Envisioning the cars of the new millennium

By Ashleigh Viveiros
Garden Valley Collegiate
Winkler, Manitoba

We've probably all thought about it, while watching the Jetsons or some other futuristic show, just what would it be like to drive those cool futuristic cars? Cars that fly or turn into a submarine at the push of a button? Well, we're not quite there yet, but we are making some drastic changes to the cars we drive.  

The future is much closer than we think. Car manufacturers predict that as early as 2020, cars, as we know them , may no longer exist. But what will the cars of the future be like?

We know for sure that we need to make cars lighter and smaller for better mileage. Some prototypes of future cars look tall and boxy. But Rick Schroeder of the Garden Valley Collegiate Automotive Department disagrees with this vision.

"I do see the cars getting smaller. I don't see them boxier," he says. "But can people afford them? That becomes an issue of pressure."

By pressure, Schroeder means government standards and costs. Already, government safety standards make it next to impossible to find, buy and license a cheap old car.

Another aspect of future cars with which we are already becoming is "smart cars". Cars today are more frequently using the GPS (Global Positioning System. Satellites are used to find stolen cars, unlock car doors, plot driving routes, and even reserve tickets to events! Future smart cars may drive themselves to a set location, finding the quickest and safest route by avoiding traffic and accidents. And just how will these glorified hunks of metal know about such things? Easily. They'll just "talk" to other cars or satellites, using the radar and sensors built into their frames. They will also use those same sensors to determine what is around them and to adjust their speed accordingly.

  Then there are the famous electric cars. These are the cars most often portrayed in movies or shows of the future--cars built of lightweight material, environmentally friendly, and incredibly quiet. These cars use electric motors as opposed today's polluting gasoline cars. A drawback to electric cars is that today's prototypes must be recharged every three to four hours, and that is obviously not good for driving all day or long distance. But there could be a solution to this problem.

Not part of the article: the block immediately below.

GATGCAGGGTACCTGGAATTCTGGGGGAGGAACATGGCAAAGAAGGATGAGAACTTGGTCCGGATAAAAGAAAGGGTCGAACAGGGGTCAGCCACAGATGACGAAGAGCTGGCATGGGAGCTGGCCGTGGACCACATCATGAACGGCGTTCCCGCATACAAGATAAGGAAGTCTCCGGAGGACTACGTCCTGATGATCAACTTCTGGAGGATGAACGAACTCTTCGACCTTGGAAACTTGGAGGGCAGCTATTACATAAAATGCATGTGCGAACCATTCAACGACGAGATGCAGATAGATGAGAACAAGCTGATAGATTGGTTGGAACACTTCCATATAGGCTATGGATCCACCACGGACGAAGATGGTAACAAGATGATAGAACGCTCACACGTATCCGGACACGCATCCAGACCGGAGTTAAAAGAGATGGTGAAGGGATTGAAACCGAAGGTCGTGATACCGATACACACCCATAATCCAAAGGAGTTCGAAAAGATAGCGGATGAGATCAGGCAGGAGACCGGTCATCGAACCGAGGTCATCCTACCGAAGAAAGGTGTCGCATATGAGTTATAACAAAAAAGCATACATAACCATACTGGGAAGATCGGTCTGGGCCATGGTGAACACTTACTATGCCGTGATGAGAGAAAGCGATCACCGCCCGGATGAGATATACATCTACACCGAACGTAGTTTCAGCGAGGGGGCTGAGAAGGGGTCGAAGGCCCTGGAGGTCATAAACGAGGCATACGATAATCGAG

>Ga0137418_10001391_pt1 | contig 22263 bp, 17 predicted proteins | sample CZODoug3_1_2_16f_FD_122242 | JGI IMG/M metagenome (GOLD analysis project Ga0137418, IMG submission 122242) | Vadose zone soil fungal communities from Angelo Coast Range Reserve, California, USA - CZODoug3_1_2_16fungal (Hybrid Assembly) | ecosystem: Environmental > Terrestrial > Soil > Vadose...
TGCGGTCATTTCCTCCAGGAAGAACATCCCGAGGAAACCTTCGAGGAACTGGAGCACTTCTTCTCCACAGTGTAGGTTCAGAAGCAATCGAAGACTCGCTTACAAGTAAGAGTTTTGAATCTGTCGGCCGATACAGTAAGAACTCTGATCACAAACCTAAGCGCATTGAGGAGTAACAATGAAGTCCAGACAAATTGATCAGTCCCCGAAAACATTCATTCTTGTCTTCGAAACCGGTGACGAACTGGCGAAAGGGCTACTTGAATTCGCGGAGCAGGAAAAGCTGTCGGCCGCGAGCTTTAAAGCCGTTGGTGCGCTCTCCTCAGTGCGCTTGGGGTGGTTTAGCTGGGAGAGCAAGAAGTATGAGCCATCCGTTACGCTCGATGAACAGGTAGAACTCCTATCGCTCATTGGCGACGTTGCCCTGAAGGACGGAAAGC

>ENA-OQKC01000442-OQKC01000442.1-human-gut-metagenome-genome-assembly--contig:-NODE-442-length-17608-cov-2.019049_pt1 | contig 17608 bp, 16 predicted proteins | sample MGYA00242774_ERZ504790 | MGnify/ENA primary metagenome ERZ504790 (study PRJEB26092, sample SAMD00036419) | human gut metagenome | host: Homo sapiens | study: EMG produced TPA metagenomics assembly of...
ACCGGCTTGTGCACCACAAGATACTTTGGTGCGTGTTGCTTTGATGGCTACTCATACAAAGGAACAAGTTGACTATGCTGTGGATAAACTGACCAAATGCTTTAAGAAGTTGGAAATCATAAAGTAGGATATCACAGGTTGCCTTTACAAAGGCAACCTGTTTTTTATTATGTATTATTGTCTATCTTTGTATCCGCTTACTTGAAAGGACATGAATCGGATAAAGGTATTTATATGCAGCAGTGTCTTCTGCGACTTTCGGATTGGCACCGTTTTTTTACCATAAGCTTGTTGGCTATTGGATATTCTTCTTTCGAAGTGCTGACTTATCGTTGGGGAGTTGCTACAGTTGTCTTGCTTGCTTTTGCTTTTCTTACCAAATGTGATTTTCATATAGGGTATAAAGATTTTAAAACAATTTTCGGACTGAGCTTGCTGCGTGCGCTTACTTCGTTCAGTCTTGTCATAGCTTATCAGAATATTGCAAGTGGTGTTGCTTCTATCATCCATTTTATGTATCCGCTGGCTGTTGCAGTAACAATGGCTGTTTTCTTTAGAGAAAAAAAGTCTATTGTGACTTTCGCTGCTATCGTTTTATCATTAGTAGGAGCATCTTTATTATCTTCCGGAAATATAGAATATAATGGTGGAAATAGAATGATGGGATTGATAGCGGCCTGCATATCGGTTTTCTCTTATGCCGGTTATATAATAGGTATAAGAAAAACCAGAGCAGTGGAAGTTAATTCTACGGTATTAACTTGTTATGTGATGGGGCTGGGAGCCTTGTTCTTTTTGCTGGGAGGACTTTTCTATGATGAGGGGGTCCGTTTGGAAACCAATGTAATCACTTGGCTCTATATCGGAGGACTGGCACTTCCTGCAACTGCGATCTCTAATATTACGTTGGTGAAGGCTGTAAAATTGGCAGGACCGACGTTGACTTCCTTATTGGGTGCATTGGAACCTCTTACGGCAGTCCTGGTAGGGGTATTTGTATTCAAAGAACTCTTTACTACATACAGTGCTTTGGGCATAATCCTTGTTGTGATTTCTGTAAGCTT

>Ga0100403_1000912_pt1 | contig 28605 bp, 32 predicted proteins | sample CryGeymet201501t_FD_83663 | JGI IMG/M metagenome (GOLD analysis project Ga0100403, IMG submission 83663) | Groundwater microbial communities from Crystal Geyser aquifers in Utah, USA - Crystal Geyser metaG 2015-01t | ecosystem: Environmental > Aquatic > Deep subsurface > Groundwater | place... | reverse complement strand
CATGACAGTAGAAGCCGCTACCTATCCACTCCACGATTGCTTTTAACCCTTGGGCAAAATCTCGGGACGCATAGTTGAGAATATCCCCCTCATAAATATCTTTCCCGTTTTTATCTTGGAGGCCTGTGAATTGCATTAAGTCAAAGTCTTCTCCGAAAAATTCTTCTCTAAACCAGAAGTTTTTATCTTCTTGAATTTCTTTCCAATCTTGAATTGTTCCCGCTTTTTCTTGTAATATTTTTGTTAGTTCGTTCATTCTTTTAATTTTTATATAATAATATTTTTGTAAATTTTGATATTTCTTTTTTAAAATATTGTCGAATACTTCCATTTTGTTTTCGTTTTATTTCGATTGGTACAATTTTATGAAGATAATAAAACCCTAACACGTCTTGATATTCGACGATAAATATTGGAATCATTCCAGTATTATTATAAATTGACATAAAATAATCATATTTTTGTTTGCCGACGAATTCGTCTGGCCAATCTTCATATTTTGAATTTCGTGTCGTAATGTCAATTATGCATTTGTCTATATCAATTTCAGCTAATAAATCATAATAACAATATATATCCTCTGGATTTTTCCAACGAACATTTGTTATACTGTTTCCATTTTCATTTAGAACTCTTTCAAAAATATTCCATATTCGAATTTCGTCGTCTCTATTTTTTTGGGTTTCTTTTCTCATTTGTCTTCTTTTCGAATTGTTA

"Maybe you'd have a town or city car that would be electric, where you would just do little short trips and then, for the longer hauls, you'd have another family vehicle that runs on diesel or gasoline," say Schroeder.

There are also other cars, not as polluting as today's cars but not yet as environmentally friendly as the electric car. These cars, known as hybrids, are a combination of an electric motor and combustion engine. In some prototypes, the combustion engine acts as a generator, taking over when speed or distance gets to a certain point to recharge the battery. Many people think that these hybrids are a big step towards totally electric cars.

Finally, there are the vehicle entertainment systems of the future. Already there are television and Nintendo systems in vehicles to make trips more fun. Some, such as Christine Froese, a Grade 11 student at G.V.C., hopes that future cars will be able to make coffee or hot chocolate.

"Cars are becoming more comfortable. I don't think they're necessarily the big power machines they used to be. But they're made to get you from A to B quickly, snappily, and comfortably," says Schroeder.


What will the cars of the new millennium be like? These few ideas just scratch the surface. Car manufacturers are coming out with new ideas and designs everyday. Who knows? Maybe a hundred years from now our cars will fly or turn into a submarine at the push of a button. Only time will truly tell.